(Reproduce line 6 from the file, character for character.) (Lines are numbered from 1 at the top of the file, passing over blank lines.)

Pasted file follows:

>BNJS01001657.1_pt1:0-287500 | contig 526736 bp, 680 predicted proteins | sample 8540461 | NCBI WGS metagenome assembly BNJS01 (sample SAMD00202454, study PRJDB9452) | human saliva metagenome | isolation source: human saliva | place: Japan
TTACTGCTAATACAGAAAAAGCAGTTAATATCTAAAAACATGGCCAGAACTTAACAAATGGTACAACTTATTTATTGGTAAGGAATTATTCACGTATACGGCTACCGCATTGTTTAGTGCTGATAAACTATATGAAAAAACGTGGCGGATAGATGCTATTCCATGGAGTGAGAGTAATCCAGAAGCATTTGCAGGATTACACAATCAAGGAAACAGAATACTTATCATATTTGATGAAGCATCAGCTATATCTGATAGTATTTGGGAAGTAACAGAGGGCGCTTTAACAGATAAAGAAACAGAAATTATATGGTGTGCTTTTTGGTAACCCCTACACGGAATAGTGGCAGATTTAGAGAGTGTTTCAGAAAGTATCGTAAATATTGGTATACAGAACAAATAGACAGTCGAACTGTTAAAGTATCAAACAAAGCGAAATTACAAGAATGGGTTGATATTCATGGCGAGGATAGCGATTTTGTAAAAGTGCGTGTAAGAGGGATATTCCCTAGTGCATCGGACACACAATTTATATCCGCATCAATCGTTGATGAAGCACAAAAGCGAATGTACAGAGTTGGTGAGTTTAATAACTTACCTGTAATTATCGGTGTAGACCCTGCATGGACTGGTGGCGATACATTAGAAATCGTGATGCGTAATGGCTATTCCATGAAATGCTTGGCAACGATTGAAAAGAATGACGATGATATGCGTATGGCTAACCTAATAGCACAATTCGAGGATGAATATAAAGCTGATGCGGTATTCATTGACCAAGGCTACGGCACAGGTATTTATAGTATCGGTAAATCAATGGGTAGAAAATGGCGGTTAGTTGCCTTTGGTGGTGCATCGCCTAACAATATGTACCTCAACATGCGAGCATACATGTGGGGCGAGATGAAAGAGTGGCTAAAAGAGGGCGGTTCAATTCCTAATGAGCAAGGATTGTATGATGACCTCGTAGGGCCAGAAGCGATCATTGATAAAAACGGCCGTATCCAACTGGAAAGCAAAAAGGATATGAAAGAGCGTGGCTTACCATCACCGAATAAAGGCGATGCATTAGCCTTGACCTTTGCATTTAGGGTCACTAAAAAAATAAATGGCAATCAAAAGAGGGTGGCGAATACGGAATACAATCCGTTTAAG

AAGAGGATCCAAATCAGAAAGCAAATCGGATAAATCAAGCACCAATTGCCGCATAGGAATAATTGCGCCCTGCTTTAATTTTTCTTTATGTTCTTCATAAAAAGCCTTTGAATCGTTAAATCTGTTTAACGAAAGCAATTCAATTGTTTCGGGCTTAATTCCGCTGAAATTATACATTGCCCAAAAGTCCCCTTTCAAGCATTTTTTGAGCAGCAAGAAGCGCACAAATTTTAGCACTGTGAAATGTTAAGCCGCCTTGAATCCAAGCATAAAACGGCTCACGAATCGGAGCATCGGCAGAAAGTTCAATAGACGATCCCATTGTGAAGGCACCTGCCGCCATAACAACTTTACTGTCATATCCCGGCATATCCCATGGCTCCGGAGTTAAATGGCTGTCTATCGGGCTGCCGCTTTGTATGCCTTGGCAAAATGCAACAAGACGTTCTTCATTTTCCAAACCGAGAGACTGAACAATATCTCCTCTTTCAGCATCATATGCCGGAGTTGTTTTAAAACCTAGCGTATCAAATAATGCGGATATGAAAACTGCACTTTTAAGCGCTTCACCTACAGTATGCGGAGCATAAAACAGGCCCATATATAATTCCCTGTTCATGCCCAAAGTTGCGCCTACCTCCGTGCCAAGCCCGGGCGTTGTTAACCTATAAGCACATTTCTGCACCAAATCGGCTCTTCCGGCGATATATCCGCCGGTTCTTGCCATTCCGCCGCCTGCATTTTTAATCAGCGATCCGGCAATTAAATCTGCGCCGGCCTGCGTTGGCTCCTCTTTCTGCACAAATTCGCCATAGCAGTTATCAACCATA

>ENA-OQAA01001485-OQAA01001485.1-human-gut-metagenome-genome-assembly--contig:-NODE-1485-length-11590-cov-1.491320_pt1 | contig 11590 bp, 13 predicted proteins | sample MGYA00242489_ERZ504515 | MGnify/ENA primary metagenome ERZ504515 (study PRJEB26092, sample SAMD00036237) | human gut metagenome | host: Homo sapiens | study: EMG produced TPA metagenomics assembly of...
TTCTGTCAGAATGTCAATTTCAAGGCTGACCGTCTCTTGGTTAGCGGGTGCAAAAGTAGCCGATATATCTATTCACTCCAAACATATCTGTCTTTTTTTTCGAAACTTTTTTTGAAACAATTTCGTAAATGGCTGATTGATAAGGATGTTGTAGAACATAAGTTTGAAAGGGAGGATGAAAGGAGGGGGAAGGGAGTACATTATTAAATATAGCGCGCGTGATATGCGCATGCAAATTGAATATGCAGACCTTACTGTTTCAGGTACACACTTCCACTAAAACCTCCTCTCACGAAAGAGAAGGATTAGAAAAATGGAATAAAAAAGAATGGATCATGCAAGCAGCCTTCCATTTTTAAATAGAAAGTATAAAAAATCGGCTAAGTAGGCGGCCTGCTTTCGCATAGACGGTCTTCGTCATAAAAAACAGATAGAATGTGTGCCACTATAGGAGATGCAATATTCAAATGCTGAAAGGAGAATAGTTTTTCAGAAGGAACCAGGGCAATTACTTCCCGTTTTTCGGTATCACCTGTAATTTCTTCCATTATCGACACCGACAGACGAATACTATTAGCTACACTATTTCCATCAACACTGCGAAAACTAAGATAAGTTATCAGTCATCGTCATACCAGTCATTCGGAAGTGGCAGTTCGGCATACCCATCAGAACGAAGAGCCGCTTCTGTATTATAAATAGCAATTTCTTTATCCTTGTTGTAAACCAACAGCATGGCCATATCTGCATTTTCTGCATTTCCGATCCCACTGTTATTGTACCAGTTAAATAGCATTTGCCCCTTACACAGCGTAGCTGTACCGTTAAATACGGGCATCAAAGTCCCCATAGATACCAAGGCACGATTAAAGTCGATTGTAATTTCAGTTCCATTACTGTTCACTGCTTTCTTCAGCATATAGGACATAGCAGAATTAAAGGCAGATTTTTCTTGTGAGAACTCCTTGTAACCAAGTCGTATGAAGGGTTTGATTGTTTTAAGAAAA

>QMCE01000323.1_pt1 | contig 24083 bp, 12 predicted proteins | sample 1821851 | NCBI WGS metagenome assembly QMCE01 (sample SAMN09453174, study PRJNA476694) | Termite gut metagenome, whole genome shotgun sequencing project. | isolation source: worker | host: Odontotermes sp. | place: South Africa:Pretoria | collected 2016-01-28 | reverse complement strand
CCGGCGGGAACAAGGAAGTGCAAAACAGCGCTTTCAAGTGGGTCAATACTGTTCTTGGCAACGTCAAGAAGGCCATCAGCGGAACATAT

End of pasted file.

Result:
>QMCE01000323.1_pt1 | contig 24083 bp, 12 predicted proteins | sample 1821851 | NCBI WGS metagenome assembly QMCE01 (sample SAMN09453174, study PRJNA476694) | Termite gut metagenome, whole genome shotgun sequencing project. | isolation source: worker | host: Odontotermes sp. | place: South Africa:Pretoria | collected 2016-01-28 | reverse complement strand